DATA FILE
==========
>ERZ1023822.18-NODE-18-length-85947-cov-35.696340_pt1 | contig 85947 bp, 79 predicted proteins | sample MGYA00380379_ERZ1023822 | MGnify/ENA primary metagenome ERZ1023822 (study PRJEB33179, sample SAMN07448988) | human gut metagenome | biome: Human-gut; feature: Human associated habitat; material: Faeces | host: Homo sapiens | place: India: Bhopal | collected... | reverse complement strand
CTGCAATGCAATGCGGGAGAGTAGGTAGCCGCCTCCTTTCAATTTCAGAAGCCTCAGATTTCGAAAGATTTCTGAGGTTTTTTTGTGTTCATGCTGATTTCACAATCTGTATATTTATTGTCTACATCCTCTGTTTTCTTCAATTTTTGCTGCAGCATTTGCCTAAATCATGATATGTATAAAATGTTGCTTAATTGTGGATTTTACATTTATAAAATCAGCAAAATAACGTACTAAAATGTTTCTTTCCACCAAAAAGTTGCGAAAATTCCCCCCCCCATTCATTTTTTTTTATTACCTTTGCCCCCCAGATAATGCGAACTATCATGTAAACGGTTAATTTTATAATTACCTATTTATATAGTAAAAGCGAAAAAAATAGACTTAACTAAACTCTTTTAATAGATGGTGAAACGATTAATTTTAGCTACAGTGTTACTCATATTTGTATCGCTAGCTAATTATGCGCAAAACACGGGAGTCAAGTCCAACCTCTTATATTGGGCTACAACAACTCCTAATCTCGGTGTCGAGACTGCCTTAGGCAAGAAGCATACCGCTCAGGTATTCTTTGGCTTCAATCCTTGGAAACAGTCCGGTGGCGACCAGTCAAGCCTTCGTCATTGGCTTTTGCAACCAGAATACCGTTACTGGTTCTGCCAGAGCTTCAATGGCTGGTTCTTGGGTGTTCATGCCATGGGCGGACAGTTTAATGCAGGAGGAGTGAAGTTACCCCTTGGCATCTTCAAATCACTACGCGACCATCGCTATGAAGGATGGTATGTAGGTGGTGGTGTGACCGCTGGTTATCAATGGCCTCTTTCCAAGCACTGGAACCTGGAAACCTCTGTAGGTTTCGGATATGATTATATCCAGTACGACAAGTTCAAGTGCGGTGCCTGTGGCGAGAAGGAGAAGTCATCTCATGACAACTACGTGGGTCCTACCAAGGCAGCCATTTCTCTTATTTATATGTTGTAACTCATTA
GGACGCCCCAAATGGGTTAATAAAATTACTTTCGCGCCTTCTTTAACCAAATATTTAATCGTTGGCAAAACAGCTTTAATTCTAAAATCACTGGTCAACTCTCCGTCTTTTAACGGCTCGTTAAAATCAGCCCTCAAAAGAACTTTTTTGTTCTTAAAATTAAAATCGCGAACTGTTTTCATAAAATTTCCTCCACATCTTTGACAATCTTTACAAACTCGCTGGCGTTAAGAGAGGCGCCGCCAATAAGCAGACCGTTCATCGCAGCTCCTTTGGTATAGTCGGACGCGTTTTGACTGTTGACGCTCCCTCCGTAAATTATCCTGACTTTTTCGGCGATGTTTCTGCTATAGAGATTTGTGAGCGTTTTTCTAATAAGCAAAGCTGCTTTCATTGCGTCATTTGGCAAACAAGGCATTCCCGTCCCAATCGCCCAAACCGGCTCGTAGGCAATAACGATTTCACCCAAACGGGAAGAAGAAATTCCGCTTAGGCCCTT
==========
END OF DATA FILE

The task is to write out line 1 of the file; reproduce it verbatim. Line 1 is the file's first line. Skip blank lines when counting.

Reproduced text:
>ERZ1023822.18-NODE-18-length-85947-cov-35.696340_pt1 | contig 85947 bp, 79 predicted proteins | sample MGYA00380379_ERZ1023822 | MGnify/ENA primary metagenome ERZ1023822 (study PRJEB33179, sample SAMN07448988) | human gut metagenome | biome: Human-gut; feature: Human associated habitat; material: Faeces | host: Homo sapiens | place: India: Bhopal | collected... | reverse complement strand